Welcome to Nuts & Bolts, a guide to Democratic campaigns. For years, this series has responded to the questions of our community and offered up the opinions, insight, and learned lessons from campaign workers and executive directors all over the country. These lessons can offer us insight into how to avoid mistakes, how to make the best choices with the resources we have in a campaign, and how to win.

This week, I get to take on a subject I love so much that, as I write this story, my smile is nearly ear to ear and my eyes are probably glistening. What is it like to prove people wrong and feel the joy afterward?

Here in Kansas, we’ve been a part of this more than once over the last few years:

  • Electing the first Native American Woman to U.S. Congress—yes, only an hour ahead of Deb Haaland’s historic appointment to the Department of the Interior, but we’ll take it.
  • Electing Governor Laura Kelly on the same night.
  • This week, Kansas rocked the nation by defeating an anti-choice amendment—and we didn’t just defeat it, we demolished it.

Proving people wrong isn’t always about winning huge battles or an election; proving people wrong in an election can be breaking turnout models, changing the goals for counties and districts, and moving the needle when people tell you it is impossible. Ready to talk about breaking the impossible?

“People told me I should quit”

Running for U.S. Senate in a special election, Doug Jones—a Democratic candidate running in Alabama—didn’t feel like he was favored to win. Later, when Senator Jones spoke to the DNC, he informed us that more than one person told him before he started that he should “quit” because of how difficult it would be and how pointless it was in the long run. Why sign up to do this? He did it anyway, became a senator who had a stronger Democratic spine in the time he served than many, and represented his state and voters proudly.

It’s great that Doug Jones won, but beating impossible odds is not always about winning. It can be about changing expectations. Jon Ossoff changed all expectations about Georgia’s 6th congressional district in a special election where Democratic turnout moved, and he used that to later springboard into the U.S. Senate.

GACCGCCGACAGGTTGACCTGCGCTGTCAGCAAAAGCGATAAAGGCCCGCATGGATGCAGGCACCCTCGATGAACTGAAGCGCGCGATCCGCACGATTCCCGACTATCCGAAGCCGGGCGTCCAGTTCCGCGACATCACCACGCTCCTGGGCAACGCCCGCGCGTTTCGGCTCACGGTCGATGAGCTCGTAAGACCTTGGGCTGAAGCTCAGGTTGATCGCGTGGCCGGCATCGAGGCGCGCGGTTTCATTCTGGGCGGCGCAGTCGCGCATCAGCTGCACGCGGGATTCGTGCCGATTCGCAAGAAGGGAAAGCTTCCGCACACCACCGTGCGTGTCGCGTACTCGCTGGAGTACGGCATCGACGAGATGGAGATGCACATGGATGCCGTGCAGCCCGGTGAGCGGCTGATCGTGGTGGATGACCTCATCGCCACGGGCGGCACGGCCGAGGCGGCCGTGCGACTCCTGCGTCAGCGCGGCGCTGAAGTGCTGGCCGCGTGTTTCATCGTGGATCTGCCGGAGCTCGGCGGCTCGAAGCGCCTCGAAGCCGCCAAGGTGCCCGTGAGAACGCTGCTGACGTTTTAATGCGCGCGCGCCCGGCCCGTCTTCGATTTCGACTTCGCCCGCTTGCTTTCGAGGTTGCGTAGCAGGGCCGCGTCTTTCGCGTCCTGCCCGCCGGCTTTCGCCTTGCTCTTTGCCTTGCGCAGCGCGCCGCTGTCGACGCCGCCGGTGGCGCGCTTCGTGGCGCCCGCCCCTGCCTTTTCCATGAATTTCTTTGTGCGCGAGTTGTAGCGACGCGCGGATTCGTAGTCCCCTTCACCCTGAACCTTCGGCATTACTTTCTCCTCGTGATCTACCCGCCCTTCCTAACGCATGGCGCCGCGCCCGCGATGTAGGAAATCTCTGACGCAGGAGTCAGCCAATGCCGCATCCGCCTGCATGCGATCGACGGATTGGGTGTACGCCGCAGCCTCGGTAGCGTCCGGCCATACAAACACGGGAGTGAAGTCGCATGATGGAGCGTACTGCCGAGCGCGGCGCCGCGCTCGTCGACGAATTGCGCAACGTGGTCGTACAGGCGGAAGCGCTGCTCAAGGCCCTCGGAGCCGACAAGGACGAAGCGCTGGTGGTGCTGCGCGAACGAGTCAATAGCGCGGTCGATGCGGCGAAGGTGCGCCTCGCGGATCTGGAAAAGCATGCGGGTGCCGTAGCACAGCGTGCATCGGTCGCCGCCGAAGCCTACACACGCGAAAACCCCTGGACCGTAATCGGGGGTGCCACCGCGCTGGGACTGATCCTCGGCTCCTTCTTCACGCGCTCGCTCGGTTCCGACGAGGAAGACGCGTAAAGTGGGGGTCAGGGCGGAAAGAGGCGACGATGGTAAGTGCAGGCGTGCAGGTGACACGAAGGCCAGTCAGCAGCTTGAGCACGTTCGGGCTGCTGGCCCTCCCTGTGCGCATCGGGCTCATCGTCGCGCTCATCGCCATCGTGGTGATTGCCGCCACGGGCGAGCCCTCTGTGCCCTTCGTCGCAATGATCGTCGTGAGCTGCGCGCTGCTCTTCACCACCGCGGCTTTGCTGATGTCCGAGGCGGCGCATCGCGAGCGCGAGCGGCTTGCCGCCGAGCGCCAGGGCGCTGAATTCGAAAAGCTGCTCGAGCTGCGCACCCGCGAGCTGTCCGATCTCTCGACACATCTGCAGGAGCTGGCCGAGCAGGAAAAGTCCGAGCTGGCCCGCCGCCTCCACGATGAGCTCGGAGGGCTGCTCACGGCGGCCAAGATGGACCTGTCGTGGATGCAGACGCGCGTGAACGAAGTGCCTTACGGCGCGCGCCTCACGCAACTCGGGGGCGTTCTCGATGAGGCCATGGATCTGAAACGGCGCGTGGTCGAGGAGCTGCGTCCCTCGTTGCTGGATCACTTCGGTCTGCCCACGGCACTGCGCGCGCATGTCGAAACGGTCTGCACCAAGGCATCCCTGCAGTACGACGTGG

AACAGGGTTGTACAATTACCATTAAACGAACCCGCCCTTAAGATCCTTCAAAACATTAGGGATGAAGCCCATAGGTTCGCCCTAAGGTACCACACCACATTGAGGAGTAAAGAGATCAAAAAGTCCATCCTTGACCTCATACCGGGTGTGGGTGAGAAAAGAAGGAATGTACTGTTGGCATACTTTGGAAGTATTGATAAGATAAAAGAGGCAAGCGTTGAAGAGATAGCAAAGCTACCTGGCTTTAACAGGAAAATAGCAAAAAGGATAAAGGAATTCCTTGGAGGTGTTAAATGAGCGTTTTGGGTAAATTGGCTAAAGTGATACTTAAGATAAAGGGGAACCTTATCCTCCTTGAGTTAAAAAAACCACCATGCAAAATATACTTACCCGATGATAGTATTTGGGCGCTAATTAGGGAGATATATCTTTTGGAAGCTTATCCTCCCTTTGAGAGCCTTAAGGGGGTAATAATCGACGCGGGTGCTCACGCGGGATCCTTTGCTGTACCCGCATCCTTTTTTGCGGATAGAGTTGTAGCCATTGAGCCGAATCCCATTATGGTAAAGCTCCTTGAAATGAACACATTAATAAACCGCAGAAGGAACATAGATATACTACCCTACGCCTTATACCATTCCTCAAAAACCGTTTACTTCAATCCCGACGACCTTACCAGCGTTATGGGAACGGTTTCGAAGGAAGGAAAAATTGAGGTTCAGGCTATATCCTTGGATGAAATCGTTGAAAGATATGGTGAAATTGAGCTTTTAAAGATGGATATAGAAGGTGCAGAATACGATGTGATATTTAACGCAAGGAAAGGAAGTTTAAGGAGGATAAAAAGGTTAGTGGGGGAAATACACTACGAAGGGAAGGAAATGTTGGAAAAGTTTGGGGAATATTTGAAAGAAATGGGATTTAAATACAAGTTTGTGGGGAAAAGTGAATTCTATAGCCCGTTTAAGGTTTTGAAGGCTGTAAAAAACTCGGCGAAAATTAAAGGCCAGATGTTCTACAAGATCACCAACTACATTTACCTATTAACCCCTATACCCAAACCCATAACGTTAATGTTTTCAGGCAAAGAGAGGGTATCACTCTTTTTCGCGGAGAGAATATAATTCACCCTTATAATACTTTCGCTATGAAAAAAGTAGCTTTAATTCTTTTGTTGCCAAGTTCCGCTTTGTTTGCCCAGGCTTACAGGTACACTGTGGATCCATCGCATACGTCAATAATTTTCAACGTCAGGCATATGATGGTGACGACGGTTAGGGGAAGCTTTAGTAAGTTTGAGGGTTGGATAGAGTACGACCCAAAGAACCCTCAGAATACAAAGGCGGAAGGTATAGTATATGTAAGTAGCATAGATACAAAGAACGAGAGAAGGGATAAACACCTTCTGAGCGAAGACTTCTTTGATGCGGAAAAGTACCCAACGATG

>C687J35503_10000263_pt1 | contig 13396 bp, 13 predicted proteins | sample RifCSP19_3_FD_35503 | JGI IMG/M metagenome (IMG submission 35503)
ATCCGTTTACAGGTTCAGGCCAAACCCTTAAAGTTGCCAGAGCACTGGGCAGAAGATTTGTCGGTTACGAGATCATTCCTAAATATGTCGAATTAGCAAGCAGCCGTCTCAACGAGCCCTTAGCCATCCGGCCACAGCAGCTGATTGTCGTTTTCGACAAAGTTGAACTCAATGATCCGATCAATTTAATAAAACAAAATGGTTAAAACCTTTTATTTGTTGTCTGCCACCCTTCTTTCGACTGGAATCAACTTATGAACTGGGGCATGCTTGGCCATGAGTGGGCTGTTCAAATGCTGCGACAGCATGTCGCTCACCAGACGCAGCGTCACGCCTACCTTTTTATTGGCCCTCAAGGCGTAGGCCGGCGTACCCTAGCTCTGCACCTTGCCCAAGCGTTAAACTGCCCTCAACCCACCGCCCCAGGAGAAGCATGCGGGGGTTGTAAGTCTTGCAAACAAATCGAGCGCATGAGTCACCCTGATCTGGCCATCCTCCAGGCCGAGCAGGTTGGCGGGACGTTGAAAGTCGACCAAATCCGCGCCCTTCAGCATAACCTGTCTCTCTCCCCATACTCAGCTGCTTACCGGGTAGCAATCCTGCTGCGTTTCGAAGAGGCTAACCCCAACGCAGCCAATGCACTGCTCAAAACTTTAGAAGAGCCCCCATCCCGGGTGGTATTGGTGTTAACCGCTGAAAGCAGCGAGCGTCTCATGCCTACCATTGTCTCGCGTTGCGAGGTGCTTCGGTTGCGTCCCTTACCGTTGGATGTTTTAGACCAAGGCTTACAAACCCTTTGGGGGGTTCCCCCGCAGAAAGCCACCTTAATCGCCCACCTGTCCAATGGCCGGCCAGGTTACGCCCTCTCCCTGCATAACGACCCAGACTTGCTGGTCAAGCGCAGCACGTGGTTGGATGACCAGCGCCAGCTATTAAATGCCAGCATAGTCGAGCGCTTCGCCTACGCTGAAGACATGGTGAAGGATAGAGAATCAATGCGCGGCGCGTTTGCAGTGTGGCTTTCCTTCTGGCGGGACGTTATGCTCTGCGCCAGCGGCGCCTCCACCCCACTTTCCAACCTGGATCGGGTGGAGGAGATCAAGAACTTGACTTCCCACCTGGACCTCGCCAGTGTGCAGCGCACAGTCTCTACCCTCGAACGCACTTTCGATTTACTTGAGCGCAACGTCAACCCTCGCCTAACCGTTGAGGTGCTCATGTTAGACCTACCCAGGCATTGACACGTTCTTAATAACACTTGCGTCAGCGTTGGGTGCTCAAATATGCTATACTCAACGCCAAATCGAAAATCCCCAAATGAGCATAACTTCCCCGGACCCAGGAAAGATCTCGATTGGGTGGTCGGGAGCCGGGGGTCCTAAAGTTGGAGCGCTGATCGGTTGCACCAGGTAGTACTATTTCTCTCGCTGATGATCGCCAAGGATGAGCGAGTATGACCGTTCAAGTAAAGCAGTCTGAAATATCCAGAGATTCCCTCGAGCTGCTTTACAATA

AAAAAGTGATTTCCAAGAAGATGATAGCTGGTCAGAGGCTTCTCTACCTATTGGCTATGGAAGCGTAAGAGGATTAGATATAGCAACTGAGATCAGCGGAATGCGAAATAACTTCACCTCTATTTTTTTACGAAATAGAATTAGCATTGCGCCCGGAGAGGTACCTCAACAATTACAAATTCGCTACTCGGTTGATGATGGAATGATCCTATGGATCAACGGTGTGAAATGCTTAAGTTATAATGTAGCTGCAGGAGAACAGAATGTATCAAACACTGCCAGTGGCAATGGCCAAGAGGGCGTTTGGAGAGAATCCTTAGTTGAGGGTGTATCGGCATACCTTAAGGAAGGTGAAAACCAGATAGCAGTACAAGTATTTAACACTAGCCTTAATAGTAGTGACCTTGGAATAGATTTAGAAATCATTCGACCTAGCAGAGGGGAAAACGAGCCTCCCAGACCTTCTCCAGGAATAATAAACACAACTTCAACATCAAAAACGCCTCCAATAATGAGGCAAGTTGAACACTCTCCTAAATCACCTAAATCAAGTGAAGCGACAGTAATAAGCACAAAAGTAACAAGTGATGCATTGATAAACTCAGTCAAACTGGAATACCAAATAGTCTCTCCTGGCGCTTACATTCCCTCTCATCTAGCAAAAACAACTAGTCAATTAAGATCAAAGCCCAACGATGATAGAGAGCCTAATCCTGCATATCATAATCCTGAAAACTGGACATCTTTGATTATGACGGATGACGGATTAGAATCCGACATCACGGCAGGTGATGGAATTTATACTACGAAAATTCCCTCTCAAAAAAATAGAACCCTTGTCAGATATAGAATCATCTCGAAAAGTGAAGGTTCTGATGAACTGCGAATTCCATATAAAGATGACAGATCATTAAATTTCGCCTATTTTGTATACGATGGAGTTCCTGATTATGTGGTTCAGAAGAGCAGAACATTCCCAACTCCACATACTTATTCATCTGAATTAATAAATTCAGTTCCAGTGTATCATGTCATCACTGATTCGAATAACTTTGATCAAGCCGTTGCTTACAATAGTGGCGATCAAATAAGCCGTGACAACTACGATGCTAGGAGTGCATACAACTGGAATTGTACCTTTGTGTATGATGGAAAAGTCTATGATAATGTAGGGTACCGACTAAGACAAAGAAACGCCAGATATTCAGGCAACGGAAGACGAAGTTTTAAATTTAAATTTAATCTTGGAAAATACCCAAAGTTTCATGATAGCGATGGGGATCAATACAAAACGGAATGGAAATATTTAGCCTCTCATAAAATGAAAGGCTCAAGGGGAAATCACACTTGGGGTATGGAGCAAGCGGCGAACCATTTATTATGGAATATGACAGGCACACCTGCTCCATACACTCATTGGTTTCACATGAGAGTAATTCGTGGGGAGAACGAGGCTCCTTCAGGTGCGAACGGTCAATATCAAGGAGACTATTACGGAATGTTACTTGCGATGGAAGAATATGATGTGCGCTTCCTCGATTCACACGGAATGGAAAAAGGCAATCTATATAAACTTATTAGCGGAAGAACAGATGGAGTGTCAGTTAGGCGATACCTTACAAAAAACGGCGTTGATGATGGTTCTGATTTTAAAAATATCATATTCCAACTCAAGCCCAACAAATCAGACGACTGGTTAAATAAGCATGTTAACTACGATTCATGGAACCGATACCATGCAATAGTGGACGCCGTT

Other races have turned into losses but helped inspire efforts for state organizations by showing that a challenge is possible. 

In districts where Democratic campaigns have hovered around 30-40% of the vote, moving the needle just 7 or 8 points defies what is considered possible. If your district for state House has never had more than 32% of the voters vote Democratic, and in your election, you get to 41%, it may still be a loss—but you did something everyone said was impossible, and you changed the numbers to impact races up and down the ballot around you.

You can feel bad about the loss—and you will—but there is a special knowledge that everyone told you something was impossible and you defied every expectation.

Fundraising, volunteers, letters, and measurables

There are many metrics that go into a campaign. How strong is your fundraising? How many volunteers have flocked to your campaign? Did you have a good letter response rate or outside groups flying in with support? How many doors does your campaign and candidate visit per week or day? 

Every one of these provides opportunities to do what others will tell you represents an impossible task. “No one in our district has ever…” knocked as many doors? Raised as much money? Had as many volunteers? 

Keep metrics in mind and think to yourself about how many ways your campaign is doing something you were told could not be done. These are all impossible tasks you are proving possible, and by doing them, you are raising the bar for the expectation of the future.

Part of what will help the Democratic Party succeed in the future is the acceptance that we cannot contract the map; we must expand our map, and we must break with the idea of things being impossible.